When Sen. Tim Kaine was vetted in 2016 to be Hillary Clinton’s running mate, the Virginia Democrat was prodded about everything from his financial dealings to the health of his ticker.
But Mr. Kaine wasn’t specifically asked if he ever gallivanted around in blackface.
“I was asked virtually everything you might imagine, but I was not asked that,” Mr. Kaine told The Washington Times on Thursday. “I have been asked that in the last few days, and the answer is ‘no.’ “
As the party looks for candidates for 2020 and beyond, it’s trying to avoid a repeat of the mess going on in Virginia, where the top three elected leaders — all Democrats — have been stung by race and rape allegations.
Bret Niles, chairman of the Linn County Iowa Democrats, said he wouldn’t be surprised if candidates visiting the early primary states don’t get asked to weigh in.
As for the candidates themselves, he said he hoped they would be forthcoming on their own, and wouldn’t need a scandal to make them admit to any politically damaging shortcomings.
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“I think there are a lot people wanting to make sure we have a presidential nominee with a clean slate, or nothing in their closets, that would impact the campaign or their term in office,” he said. “However, it’s hard to envision any of the current candidates with anything similar to what all came out on Trump, even during the campaign.”
Virginia Democrats may have felt the same about their governor, lieutenant governor and attorney general, the first two elected and the latter re-elected in a sweep of the state’s top offices in 2017.
But over the last week, Gov. Ralph Northam has had to answer for a photo of someone in blackface and another in a Ku Klux Klan costume that appeared on his 1984 medical school yearbook page. He denied he was in the photo, but admitted to darkening his face at a different time to appear black for a dance contest.
Lt. Gov. Justin Fairfax, who would take over should Mr. Northam resign, was then publicly accused of raping a woman when they were both attending the Democratic National Convention in Boston in 2004.
And state Attorney General Mark Herring, who had called on Mr. Northam to resign after the blackface photo emerged, admitted this week to his own blackface incident in 1980.
The chaos has garnered wall-to-wall cable news coverage and has spilled over to Capitol Hill, where House Speaker Nancy Pelosi maintained Thursday that it doesn’t taint the party’s prospects at the national level.
“No, it does not,” the California Democrat told reporters.
Mrs. Pelosi said Virginia “will resolve” its own issues and said it was “sad” the party was suffering because it had “some very talented leaders.” She did not say who she meant.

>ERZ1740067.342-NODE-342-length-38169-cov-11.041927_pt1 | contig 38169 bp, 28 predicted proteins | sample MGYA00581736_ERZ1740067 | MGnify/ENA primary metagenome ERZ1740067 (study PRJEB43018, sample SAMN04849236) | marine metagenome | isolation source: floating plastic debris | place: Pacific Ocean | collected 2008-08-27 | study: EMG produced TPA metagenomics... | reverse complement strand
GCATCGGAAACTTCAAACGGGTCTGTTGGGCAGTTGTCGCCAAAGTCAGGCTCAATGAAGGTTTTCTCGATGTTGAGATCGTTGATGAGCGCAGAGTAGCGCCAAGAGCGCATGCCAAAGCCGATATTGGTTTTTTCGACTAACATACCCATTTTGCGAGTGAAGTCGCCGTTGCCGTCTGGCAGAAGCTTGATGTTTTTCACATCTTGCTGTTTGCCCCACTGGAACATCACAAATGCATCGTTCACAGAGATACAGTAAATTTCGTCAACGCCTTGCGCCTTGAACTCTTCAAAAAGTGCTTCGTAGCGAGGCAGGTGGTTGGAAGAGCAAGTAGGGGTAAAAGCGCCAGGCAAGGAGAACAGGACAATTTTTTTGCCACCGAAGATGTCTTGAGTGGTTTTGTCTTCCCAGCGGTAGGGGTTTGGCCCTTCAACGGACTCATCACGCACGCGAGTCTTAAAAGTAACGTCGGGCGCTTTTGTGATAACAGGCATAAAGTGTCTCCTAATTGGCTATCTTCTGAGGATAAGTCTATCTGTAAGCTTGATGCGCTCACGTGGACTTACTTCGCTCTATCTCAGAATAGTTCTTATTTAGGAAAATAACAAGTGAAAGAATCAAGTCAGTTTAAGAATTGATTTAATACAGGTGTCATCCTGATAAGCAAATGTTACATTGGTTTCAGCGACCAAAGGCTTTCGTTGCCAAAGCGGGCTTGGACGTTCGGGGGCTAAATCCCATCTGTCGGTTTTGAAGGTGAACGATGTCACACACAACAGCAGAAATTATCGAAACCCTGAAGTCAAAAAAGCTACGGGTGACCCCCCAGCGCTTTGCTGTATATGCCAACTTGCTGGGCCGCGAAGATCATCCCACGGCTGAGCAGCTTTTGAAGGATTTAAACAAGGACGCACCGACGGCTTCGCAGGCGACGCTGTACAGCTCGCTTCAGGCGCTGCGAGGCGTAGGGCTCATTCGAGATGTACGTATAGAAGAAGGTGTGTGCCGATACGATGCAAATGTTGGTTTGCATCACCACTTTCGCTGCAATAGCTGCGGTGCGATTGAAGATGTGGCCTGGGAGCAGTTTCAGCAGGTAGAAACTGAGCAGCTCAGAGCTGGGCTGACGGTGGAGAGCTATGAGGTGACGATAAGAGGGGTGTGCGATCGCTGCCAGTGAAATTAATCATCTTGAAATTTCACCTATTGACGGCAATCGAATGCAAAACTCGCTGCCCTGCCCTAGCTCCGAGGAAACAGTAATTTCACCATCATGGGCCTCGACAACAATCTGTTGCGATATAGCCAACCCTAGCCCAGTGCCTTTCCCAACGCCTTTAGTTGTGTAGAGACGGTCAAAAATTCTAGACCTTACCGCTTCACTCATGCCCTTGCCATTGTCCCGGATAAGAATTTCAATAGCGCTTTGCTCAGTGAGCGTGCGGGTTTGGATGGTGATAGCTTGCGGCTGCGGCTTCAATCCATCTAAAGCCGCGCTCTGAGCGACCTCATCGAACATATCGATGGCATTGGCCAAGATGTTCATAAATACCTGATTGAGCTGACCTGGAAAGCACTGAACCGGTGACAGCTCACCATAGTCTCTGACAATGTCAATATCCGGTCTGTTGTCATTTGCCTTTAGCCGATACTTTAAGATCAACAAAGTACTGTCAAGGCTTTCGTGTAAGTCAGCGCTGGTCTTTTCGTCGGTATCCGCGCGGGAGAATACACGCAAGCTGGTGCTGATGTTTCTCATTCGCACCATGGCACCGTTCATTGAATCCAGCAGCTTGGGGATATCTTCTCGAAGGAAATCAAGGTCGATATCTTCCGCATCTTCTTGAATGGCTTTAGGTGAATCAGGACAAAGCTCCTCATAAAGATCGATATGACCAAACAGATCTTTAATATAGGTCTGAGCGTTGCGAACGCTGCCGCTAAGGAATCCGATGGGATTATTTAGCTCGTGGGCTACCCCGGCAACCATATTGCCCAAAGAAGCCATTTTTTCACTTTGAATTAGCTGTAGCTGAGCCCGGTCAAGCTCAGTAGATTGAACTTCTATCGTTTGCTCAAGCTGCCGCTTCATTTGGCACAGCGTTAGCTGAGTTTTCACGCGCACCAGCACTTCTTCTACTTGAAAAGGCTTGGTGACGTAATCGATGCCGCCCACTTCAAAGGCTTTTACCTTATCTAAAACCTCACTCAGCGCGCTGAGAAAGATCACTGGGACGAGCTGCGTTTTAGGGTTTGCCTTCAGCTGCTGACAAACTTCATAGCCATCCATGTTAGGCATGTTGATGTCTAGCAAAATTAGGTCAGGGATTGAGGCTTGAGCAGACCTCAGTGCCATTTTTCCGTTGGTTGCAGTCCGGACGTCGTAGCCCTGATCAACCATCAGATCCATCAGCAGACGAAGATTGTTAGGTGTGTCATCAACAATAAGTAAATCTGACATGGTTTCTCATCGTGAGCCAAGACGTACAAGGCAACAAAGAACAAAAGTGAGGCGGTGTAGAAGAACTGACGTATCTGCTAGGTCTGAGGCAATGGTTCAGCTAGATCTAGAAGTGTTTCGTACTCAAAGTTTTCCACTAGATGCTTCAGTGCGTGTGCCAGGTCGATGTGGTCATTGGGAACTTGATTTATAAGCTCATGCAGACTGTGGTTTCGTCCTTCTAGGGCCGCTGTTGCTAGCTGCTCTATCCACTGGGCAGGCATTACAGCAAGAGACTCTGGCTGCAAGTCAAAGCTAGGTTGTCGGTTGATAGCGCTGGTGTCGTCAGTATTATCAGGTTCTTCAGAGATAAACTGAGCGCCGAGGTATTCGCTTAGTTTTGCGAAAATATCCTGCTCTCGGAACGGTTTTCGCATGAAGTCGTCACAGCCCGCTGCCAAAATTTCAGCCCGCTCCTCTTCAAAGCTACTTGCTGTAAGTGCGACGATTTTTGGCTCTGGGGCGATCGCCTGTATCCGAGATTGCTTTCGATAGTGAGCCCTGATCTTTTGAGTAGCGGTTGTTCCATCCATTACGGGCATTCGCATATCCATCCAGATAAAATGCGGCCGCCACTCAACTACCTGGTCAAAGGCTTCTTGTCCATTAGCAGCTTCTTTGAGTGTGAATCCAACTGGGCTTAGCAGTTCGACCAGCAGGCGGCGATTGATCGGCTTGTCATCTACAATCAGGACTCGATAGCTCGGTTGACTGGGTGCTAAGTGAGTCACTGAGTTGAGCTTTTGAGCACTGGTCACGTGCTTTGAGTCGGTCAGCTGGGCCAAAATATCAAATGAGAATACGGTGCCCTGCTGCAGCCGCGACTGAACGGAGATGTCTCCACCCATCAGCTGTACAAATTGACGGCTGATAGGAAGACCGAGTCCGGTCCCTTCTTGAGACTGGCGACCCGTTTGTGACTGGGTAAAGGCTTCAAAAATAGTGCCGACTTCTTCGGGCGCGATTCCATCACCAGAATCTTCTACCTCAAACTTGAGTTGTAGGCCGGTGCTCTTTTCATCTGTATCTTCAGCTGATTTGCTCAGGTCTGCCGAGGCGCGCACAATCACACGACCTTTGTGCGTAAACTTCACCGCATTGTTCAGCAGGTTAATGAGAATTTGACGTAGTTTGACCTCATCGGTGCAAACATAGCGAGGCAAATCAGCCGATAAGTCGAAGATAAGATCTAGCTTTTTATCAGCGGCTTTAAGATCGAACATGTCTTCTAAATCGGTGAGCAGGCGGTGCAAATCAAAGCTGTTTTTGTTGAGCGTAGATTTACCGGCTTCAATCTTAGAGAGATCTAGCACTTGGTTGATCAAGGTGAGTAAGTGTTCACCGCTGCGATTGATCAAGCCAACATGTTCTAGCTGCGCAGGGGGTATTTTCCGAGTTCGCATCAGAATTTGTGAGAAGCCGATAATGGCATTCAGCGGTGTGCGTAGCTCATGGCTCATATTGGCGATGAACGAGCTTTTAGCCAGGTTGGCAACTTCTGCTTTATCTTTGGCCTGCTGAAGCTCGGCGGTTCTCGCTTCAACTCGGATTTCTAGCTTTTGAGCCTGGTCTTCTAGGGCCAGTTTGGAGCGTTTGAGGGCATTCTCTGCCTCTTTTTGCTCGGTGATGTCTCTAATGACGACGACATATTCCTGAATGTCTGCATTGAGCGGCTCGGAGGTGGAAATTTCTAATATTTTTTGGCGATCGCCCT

But Democrats said they do expect 2020 candidates will be asked to weigh in.
Many in the field have called for Mr. Northam to step down.
Sens. Kamala D. Harris of California and Kirsten Gillibrand of New York on Thursday became the first major contenders in the field to say Mr. Fairfax’s accuser is credible and to call for her allegations against the lieutenant governor to be investigated.
Mr. Niles said he wouldn’t be surprised if Ms. Harris or Sen. Cory Booker of New Jersey is asked about the mess in Virginia when they travel to Iowa this weekend.
He said Democrats still feel burned by John Edwards, who convinced voters during his 2008 presidential bid not to believe reports from the National Enquirer that he had a love child with a mistress. The reports proved to be true.
Kathleen Sullivan, a member of the Democratic National Committee from New Hampshire, said the stakes in 2020 are so high that it is incumbent upon Democrats to do everything in their power to put forward a scandal-free presidential nominee.
“I do think that Democratic voters will be more attuned to issues of race, gender, harassment, but not just because of Virginia, but also because of Donald Trump, [Steve] King, and others in the Republican Party who have histories that are problematic, to say the least,” Mrs. Sullivan said.
Mr. Kaine, who early on called for Mr. Northam to step down but has not embraced calls for the other two to go, declined to weigh in on how his state’s mess might affect national candidates.
“I am not really thinking about the politics right now,” Mr. Kaine said. “There are principles involved in each of these cases — racial sensitivity, treatment of women — and we have to kind of get the principles right, then there will be an opportunity to figure out the politics later.”
• Stephen Dinan contributed to this report.